British troops could soon be trained on how to exploit Russia’s military weaknesses by troops currently defending Ukraine, the defense secretary said.
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Speaking to reporters during a visit to British troops stationed in Finland, Ben Wallace said he believed that “the Ukrainians have a lot to teach us” and that “one could definitely foresee that the Ukrainian experience would be used to teach our armed forces”. .
“Every day is a learning day for us and Ukrainians,” he added, listing Ukraine’s “how to fight in built-up areas,” “their use of electronic warfare,” and “how to use anti-aircraft defenses.” as “important to learn” for the UK.
By encountering Moscow’s forces on the battlefield, Ukraine has become the first western nation since World War II to engage in conventional warfare against Russia. That means they’re well-placed to teach allies how to “exploit Russia’s weaknesses,” The Times said.
Wallace told reporters that the British army “is learning from Russia’s failures every day,” the newspaper added, explaining that the war in Ukraine has provided concrete insight into the shortcomings of Moscow’s “equipment and supply chains.”
He also said that Operation Orbital, the British Army’s training mission in Ukraine, has only been “paused”, suggesting it could resume once hostilities are over. The “training task,” introduced after Russia’s 2014 invasion of Crimea, has previously “assisted approximately 22,000 of Kiev’s troops,” The Telegraph reported.
Wallace gave “no indication” of how the training of British troops by Ukrainian soldiers would work or whether it would begin “before or after the end of the war,” according to the Times.
The Defense Secretary also gave no insight into what Britain might learn from Ukraine’s experience. But “the image of a Russian military as one that other countries should fear, let alone emulate, was shattered by the invasion,” reported the New York Times.
With each passing day that Ukrainian President Volodymyr Zelenskyy “holds out” the invading force, European officials are growing more confident in saying that “they are not as intimidated by Russian ground forces as they were in the past.”
Gen. Mark A. Milley, chairman of the US Joint Chiefs of Staff, told the newspaper: “We saw a large-scale, multi-axis invasion of Europe’s second-largest country, Ukraine, from Russian air using combined arms. Ground, special forces, intelligence agencies.
“It’s still a bit early to draw definitive lessons from this,” he added. “But one of the lessons that is clearly evident is that the will of the people, the will of the Ukrainian people and the importance of national leadership and the combat capabilities of the Ukrainian army have been expressed loud and clear.”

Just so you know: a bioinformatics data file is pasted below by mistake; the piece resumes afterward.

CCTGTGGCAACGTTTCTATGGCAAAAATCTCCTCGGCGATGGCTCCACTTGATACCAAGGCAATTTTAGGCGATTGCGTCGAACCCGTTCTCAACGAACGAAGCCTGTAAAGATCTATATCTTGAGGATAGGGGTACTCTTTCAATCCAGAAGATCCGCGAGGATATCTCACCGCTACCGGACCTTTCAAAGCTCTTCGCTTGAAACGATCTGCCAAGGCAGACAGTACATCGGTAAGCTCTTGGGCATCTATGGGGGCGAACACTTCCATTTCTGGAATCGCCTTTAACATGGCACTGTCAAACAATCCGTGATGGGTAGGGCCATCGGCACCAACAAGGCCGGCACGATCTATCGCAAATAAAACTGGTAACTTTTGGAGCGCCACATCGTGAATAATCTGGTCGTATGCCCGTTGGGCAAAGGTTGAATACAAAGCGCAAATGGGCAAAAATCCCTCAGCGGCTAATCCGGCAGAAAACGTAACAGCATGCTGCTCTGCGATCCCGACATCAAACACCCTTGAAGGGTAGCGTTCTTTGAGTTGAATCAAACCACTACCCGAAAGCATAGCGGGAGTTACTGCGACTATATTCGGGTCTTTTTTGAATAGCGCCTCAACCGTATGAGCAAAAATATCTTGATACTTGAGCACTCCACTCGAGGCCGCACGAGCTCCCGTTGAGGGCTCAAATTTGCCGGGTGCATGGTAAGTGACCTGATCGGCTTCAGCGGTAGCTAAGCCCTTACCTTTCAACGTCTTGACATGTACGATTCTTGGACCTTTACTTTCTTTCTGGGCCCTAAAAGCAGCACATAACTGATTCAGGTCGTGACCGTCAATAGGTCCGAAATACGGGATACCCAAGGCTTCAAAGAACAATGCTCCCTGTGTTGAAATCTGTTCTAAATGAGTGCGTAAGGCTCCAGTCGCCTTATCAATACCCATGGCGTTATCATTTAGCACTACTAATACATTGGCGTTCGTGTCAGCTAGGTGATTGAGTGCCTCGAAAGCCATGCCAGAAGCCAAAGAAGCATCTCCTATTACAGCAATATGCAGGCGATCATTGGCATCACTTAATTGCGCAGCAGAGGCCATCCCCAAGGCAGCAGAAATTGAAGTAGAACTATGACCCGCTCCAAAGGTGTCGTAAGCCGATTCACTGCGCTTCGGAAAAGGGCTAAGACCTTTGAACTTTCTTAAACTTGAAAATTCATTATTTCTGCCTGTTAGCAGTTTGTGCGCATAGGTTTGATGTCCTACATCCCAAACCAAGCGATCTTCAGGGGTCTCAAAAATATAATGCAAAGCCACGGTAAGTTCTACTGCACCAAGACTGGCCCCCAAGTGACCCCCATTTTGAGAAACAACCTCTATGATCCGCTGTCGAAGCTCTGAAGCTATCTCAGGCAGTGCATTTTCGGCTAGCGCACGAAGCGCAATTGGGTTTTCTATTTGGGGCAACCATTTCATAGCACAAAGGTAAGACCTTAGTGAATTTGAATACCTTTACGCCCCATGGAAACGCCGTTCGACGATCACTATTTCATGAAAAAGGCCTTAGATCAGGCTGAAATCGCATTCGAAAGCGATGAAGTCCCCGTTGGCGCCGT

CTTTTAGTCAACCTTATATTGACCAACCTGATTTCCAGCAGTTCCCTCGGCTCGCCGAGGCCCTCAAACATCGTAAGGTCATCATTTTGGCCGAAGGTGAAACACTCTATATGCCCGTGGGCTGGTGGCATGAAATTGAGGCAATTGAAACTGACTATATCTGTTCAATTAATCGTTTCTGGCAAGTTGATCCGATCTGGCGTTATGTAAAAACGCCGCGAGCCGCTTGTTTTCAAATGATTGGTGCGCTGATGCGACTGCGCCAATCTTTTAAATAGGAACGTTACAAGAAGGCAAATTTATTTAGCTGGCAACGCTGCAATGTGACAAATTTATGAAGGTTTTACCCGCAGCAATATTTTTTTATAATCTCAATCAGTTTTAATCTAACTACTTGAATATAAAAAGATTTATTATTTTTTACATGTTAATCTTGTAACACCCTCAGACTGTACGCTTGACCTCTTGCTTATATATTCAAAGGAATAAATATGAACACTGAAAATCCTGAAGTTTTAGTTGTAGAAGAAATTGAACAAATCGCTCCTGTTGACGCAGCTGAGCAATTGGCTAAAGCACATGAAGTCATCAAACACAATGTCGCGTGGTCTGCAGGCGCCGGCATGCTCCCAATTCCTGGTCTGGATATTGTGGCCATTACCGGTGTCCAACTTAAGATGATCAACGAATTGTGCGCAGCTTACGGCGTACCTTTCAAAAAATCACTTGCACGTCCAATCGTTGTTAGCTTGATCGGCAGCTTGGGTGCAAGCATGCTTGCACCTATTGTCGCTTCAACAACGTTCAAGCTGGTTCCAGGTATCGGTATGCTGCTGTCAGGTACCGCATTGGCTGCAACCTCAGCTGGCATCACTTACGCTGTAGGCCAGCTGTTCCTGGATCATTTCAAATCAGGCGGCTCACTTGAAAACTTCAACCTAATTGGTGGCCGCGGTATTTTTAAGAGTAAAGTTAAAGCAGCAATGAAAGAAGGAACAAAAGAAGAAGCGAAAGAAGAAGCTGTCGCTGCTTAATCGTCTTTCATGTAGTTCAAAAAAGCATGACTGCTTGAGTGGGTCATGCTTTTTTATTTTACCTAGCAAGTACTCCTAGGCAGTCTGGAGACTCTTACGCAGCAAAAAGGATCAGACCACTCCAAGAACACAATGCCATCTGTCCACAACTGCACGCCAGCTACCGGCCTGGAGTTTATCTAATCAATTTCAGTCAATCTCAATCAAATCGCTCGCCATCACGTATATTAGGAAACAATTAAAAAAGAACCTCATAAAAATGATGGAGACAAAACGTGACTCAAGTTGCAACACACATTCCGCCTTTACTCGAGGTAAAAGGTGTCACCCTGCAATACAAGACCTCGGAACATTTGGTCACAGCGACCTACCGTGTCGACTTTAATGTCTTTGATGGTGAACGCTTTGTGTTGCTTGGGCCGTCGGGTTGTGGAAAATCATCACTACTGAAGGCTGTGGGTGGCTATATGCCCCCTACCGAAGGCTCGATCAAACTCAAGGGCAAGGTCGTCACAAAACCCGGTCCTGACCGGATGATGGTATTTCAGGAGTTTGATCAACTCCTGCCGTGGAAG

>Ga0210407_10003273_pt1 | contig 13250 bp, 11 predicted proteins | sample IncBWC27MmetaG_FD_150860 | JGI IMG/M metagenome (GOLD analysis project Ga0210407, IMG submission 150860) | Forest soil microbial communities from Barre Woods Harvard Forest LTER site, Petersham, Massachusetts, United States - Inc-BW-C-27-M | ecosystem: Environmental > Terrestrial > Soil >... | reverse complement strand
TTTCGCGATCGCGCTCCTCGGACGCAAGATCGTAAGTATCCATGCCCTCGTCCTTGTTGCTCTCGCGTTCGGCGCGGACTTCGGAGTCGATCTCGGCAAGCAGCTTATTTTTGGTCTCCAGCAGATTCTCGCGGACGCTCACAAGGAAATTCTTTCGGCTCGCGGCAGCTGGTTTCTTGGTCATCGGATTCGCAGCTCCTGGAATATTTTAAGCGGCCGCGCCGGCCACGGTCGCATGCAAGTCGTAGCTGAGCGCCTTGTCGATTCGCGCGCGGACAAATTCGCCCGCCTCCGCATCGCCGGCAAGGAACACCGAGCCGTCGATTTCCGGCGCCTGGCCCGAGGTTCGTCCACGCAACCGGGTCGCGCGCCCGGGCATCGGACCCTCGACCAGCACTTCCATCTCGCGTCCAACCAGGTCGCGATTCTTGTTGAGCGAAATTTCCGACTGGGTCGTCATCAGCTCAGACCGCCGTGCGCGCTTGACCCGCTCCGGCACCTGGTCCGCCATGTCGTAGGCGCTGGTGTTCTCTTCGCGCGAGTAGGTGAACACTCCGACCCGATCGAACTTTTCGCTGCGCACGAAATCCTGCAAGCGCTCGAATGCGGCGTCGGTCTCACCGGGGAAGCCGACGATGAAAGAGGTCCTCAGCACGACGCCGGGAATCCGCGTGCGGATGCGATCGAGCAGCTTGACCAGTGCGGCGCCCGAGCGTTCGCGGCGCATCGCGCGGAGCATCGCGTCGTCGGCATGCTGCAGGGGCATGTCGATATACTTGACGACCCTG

It is likely that Britain would like to learn how best to exploit what Paul Dibb, former director of the Joint Intelligence Organization of Australia, called Russia’s “absolutely bad attitude towards tactical coordination” and how “authoritarian countries like Russia run militaries, where personal initiative is denied”.
The conflict has provided the West with a case study of how “young, inexperienced conscripts, not empowered to make decisions on the ground” during Russia’s invasion of its eastern European neighbor, the New York Times reported.
The “mediocre performance of many Russian tanks, armored personnel carriers, artillery and missile brigades” is also an area of interest, Dibb said in a statement for the Australian Strategic Policy Institute, describing that “critical components” have either never been installed or “for the… stolen for sale on the black market”.
Wallace’s reference to “electronic warfare” may refer to Ukraine’s success in jamming Russian radio communications.
Journalist David Volodzko told NPR the conflict revealed Moscow’s “somewhat surprising” reliance on “unencrypted high-frequency radio and even cell phones,” a technology he described as “somewhat outdated.”
“The communication situation is similar to some other problems they faced, which is simply a problem of corruption,” he said, explaining that the conflict as a whole has shown how corruption “has let down Putin and his army openly” and “exposed”.
Western forces could also learn from the increasing number of examples where “Russian forces made tactical mistakes that Ukrainians were able to capitalize on,” reported the New York Times.
“It looks like the Ukrainians have been most successful when they ambushed Russian troops,” said Thomas Bullock, an analyst with Janes, a defense intelligence agency.
“The way the Russians have advanced is that they have stuck to main roads so they can move quickly,” he added. “But they are advancing on winding roads and their flanks and supply routes are overly exposed to Ukrainian attacks.”
https://www.theweek.co.uk/news/defence/956645/what-could-british-army-learn-from-ukraine What could the British Army learn from Ukraine?